September is here and that means the 2021-22 school year is underway. Below are three education priorities you should be aware of and supporting strategic approaches
Education Priority #1: The wellbeing of Black Educators
Dr. Andrew Lovett, a Principal based in Atlanta, GA, summed up the Black educator experience in a recent post on Facebook. With some educators returning to school to lead face-to-face instruction for the first time over 18-months, Black educators around the country are stressed and feeling exhausted already.
Adding insult to injury, public school educators have been left to themselves to slow the spread of COVID-19 (and the Delta Variant) without the support of many state governments. Evidence of this came on Aug. 18, 2021, when President Biden issued a memorandum to US Secretary of Education Miguel Cardona.
While President Biben stated, “Our priority must be the safety of students, families, educators, and staff in our school communities. Nothing should interfere with this goal”, he also noted that “…, some State governments have adopted policies and laws that interfere with the ability of schools and districts to keep our children safe during in-person learning.
Some of these policies and laws have gone so far as to try to block school officials from adopting safety protocols aligned with recommendations from the CDC to protect students, educators, and staff.”
As a resident of Georgia and the parent of a 2nd grader, I am scared and nervous for my child, her teachers, and the entire school community.
Needless to say, many Black educators find themselves stuck between a ‘rock and hard place’ working tirelessly to safely re-open schools to in-person learning, and being left unprotected with the raging Delta variant that is killing more people every day.
What can we do?
Strategic Approach #1 – Invest in Racial Affinity Groups for Black Educators
I am building professional learning spaces for Black male educators, like Dr. Lovett, to be heard, feel energized, and inspire others. I’m hosting weekly Twitter chats and monthly happy hours. Additionally, starting September 22nd, I will be facilitating the BMEsTalk Leadership Lab.
This is a 3-month learning and community-building experience, where Black men in education from across the globe will engage in self-care practices and share professional resources to support one another in navigating this school year. Learn more and register here. Registration closes on September 15, 2021.
Education Priority #2: Dismantling “White Supremacist Culture” in our schools
What does “white supremacist culture” look like in our schools?
- A teacher decides to cancel recess for 30 students because a small group of students was exhibiting “unacceptable behavior”. (Either/or thinking)
- A Black Male teacher is positioned only as a behavioral manager in their school (White mediocrity)
- School leaders release a statement supporting the Black Lives Matter movement or Diversity Equity and Inclusion, but very few members of the school community were given the chance to contribute their input or give feedback before its release. (Power hoarding)
Learn more about the definition of “white supremacist culture” and the aspects of it, in this short worksheet explaining Tema Okun’s work as a racial equity trainer.
What can we do?
Strategic Approach #2 – “Reconcile, then do”
To dismantle white supremacist culture, we must counter the narrative that a sense of urgency to deliver, trumps community building, capacity building, or equity work implementation.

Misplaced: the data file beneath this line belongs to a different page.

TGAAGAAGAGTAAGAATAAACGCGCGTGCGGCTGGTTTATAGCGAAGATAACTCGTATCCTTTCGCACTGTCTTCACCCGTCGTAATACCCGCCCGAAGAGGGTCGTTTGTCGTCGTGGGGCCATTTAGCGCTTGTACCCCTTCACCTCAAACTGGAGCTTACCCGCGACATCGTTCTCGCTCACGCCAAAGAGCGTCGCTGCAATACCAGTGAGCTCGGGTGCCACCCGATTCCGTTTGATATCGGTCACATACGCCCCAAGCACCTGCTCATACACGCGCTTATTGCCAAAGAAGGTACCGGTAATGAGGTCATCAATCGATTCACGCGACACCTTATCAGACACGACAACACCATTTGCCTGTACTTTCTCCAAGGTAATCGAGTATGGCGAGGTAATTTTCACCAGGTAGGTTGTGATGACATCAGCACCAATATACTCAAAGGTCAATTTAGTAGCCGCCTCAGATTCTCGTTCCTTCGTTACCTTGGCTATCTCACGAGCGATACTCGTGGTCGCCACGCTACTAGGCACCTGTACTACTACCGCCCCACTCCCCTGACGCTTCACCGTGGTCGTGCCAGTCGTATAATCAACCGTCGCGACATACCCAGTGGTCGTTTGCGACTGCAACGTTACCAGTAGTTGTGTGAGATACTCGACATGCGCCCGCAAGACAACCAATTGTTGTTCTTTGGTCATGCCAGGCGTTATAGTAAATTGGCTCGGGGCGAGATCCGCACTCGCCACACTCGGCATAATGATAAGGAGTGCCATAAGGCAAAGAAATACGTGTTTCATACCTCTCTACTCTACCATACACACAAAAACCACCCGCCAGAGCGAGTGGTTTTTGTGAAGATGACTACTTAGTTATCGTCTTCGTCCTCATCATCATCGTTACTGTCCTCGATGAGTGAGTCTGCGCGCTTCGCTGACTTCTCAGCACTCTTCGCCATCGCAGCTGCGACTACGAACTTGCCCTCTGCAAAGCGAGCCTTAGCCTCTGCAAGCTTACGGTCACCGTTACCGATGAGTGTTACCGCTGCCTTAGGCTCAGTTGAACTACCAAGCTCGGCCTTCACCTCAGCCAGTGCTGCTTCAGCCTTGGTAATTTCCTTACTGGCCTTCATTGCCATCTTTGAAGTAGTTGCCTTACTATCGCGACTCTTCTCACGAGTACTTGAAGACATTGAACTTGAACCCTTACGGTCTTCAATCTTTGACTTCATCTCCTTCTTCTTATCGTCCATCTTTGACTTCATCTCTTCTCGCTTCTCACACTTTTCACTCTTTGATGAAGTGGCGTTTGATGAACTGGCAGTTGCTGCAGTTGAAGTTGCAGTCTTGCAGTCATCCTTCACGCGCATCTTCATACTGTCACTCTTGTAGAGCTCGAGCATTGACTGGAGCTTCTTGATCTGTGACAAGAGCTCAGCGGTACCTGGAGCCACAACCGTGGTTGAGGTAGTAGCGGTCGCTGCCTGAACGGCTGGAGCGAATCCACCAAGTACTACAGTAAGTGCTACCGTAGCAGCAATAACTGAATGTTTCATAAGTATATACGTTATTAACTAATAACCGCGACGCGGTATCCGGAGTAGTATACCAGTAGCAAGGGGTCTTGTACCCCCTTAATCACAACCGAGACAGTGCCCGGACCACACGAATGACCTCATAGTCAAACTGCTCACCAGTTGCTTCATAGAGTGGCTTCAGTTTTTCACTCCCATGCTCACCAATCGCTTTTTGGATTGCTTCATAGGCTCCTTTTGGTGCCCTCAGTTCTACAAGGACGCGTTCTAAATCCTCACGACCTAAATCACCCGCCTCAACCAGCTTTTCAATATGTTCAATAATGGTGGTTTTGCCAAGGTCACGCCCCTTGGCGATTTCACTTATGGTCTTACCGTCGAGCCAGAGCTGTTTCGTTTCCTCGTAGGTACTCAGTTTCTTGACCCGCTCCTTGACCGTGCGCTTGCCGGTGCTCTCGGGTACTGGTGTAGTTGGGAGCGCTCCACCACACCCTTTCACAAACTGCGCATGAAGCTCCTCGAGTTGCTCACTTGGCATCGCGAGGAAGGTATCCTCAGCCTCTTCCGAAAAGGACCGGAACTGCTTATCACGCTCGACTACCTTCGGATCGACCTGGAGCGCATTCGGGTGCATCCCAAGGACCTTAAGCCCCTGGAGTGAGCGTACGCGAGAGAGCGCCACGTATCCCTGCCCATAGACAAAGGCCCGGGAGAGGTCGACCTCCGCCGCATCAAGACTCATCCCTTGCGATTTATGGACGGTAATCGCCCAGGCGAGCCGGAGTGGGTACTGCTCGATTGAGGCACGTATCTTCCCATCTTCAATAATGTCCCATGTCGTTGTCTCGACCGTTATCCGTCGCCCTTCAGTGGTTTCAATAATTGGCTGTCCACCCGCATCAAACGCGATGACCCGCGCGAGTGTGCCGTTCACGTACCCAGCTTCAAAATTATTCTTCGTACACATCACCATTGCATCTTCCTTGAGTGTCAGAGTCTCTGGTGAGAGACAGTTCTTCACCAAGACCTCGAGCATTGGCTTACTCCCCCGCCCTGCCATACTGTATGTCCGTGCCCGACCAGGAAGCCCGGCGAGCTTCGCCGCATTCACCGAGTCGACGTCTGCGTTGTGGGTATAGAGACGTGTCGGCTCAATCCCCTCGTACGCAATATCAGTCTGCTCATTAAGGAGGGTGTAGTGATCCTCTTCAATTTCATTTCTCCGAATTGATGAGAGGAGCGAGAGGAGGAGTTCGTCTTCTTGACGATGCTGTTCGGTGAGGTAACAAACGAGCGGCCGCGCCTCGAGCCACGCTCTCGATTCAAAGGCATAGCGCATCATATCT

This approach often furthers the tenants of white supremacy because it does not reckon with the reality of inequity to create a process to reconcile. In a recent podcast episode entitled Something Different – white supremacy isn’t working, I share some updated thinking about a framework and process for a reconciliation process using Tema Okun’s work.
Education Priority #3: Putting the “development” back in Workforce Development
We need a new approach to developing and supporting Black educators because they are entering into or currently working in schools that weren’t designed with their well-being and success in mind.
- In public schools…
- Many Black teachers are concentrated in “hard-to-staff” schools located in historically under-resourced communities. As a result, a recent article published by Education Weekly shared that these schools lack the resources to offer Black male teachers the necessary support.
- In private schools…
- Many Black teachers are experiencing “Black Fatigue.” In a piece published by the National Association of Independent Schools (NAIS) entitled Black Fatigue: When Black Teachers Leave Independent Schools, the author, Ralinda Watts, defined Black Fatigue as “the exhaustion that comes from the tension between showing up authentically and adjusting to make white people feel more comfortable.”
Our schools have a lot more work to do in becoming, sustaining, and thriving as inclusive and equitable places to work. Knowing and accepting this, we also have a responsibility to prepare Black educators to enter these “works-in-progress.” Now, this part takes experts.
What can we do?
Strategic Approach #3 – Design Professional Development Targeted for Black Pre-Service and In-Service Educators
Focus on supporting and guiding the WHOLE Black educator (intellectually, socially, emotionally, and physically), that enhances their ability to show up authentically, consistently exercise self-care and healing, and practice equity-centered conflict mitigation & resolution. At CommunityBuild Ventures, we are designing these professional development experiences and training facilitators to lead them.
We have our work cut out for us, and CBV is here to help. Let’s connect for a 30-min call to discuss how I can help your organization address any or all of these education priorities. Click here to find a time that works best for your schedule.